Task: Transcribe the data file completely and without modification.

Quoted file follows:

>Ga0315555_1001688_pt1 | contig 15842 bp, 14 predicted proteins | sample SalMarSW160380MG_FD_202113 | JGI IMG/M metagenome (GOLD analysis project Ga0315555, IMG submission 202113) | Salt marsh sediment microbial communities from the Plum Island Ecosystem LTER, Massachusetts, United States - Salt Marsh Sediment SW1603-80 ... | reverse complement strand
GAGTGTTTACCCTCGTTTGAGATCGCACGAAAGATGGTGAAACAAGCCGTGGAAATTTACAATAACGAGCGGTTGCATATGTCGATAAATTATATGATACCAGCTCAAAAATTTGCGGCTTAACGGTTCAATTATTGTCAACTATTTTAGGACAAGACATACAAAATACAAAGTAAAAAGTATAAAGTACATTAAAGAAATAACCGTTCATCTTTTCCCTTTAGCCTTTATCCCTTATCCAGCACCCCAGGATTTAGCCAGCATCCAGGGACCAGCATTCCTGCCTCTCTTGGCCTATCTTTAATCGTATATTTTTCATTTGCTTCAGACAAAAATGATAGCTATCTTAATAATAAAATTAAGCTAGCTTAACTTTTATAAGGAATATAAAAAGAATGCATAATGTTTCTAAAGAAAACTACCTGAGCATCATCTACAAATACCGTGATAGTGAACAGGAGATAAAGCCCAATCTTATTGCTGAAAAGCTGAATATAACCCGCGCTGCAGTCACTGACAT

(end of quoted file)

>Ga0315555_1001688_pt1 | contig 15842 bp, 14 predicted proteins | sample SalMarSW160380MG_FD_202113 | JGI IMG/M metagenome (GOLD analysis project Ga0315555, IMG submission 202113) | Salt marsh sediment microbial communities from the Plum Island Ecosystem LTER, Massachusetts, United States - Salt Marsh Sediment SW1603-80 ... | reverse complement strand
GAGTGTTTACCCTCGTTTGAGATCGCACGAAAGATGGTGAAACAAGCCGTGGAAATTTACAATAACGAGCGGTTGCATATGTCGATAAATTATATGATACCAGCTCAAAAATTTGCGGCTTAACGGTTCAATTATTGTCAACTATTTTAGGACAAGACATACAAAATACAAAGTAAAAAGTATAAAGTACATTAAAGAAATAACCGTTCATCTTTTCCCTTTAGCCTTTATCCCTTATCCAGCACCCCAGGATTTAGCCAGCATCCAGGGACCAGCATTCCTGCCTCTCTTGGCCTATCTTTAATCGTATATTTTTCATTTGCTTCAGACAAAAATGATAGCTATCTTAATAATAAAATTAAGCTAGCTTAACTTTTATAAGGAATATAAAAAGAATGCATAATGTTTCTAAAGAAAACTACCTGAGCATCATCTACAAATACCGTGATAGTGAACAGGAGATAAAGCCCAATCTTATTGCTGAAAAGCTGAATATAACCCGCGCTGCAGTCACTGACAT